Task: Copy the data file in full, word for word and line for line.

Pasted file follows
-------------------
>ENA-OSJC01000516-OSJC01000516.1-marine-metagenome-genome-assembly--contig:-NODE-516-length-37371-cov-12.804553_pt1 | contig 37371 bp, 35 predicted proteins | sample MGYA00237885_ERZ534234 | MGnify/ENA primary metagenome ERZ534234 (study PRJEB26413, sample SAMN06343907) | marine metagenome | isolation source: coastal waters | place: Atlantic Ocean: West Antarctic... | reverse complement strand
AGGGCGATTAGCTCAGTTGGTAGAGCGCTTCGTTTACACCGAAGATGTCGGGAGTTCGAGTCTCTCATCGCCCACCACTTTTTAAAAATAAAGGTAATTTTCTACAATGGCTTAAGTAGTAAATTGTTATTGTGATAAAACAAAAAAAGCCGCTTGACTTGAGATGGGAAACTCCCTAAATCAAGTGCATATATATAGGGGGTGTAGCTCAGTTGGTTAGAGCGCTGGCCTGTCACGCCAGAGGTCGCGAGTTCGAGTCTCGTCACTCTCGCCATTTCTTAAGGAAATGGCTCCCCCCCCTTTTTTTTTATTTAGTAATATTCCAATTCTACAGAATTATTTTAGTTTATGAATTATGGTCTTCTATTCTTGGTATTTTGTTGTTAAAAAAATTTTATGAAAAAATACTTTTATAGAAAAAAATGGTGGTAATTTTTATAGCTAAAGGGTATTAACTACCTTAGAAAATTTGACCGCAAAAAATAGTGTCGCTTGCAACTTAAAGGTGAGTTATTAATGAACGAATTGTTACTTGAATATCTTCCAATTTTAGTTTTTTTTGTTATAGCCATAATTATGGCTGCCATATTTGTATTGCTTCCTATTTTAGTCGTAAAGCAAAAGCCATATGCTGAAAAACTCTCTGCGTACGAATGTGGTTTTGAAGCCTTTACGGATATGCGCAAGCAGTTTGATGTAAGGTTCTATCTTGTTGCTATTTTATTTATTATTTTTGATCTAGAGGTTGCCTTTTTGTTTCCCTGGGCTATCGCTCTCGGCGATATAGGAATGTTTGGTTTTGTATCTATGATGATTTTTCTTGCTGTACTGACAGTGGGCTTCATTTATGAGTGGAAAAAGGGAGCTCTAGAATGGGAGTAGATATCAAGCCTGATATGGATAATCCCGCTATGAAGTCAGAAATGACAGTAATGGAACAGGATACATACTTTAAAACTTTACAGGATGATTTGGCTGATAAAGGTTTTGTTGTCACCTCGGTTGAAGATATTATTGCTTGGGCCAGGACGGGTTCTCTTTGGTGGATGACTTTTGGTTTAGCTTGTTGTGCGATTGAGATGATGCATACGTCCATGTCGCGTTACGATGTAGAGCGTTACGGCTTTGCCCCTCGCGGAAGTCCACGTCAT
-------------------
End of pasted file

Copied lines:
>ENA-OSJC01000516-OSJC01000516.1-marine-metagenome-genome-assembly--contig:-NODE-516-length-37371-cov-12.804553_pt1 | contig 37371 bp, 35 predicted proteins | sample MGYA00237885_ERZ534234 | MGnify/ENA primary metagenome ERZ534234 (study PRJEB26413, sample SAMN06343907) | marine metagenome | isolation source: coastal waters | place: Atlantic Ocean: West Antarctic... | reverse complement strand
AGGGCGATTAGCTCAGTTGGTAGAGCGCTTCGTTTACACCGAAGATGTCGGGAGTTCGAGTCTCTCATCGCCCACCACTTTTTAAAAATAAAGGTAATTTTCTACAATGGCTTAAGTAGTAAATTGTTATTGTGATAAAACAAAAAAAGCCGCTTGACTTGAGATGGGAAACTCCCTAAATCAAGTGCATATATATAGGGGGTGTAGCTCAGTTGGTTAGAGCGCTGGCCTGTCACGCCAGAGGTCGCGAGTTCGAGTCTCGTCACTCTCGCCATTTCTTAAGGAAATGGCTCCCCCCCCTTTTTTTTTATTTAGTAATATTCCAATTCTACAGAATTATTTTAGTTTATGAATTATGGTCTTCTATTCTTGGTATTTTGTTGTTAAAAAAATTTTATGAAAAAATACTTTTATAGAAAAAAATGGTGGTAATTTTTATAGCTAAAGGGTATTAACTACCTTAGAAAATTTGACCGCAAAAAATAGTGTCGCTTGCAACTTAAAGGTGAGTTATTAATGAACGAATTGTTACTTGAATATCTTCCAATTTTAGTTTTTTTTGTTATAGCCATAATTATGGCTGCCATATTTGTATTGCTTCCTATTTTAGTCGTAAAGCAAAAGCCATATGCTGAAAAACTCTCTGCGTACGAATGTGGTTTTGAAGCCTTTACGGATATGCGCAAGCAGTTTGATGTAAGGTTCTATCTTGTTGCTATTTTATTTATTATTTTTGATCTAGAGGTTGCCTTTTTGTTTCCCTGGGCTATCGCTCTCGGCGATATAGGAATGTTTGGTTTTGTATCTATGATGATTTTTCTTGCTGTACTGACAGTGGGCTTCATTTATGAGTGGAAAAAGGGAGCTCTAGAATGGGAGTAGATATCAAGCCTGATATGGATAATCCCGCTATGAAGTCAGAAATGACAGTAATGGAACAGGATACATACTTTAAAACTTTACAGGATGATTTGGCTGATAAAGGTTTTGTTGTCACCTCGGTTGAAGATATTATTGCTTGGGCCAGGACGGGTTCTCTTTGGTGGATGACTTTTGGTTTAGCTTGTTGTGCGATTGAGATGATGCATACGTCCATGTCGCGTTACGATGTAGAGCGTTACGGCTTTGCCCCTCGCGGAAGTCCACGTCAT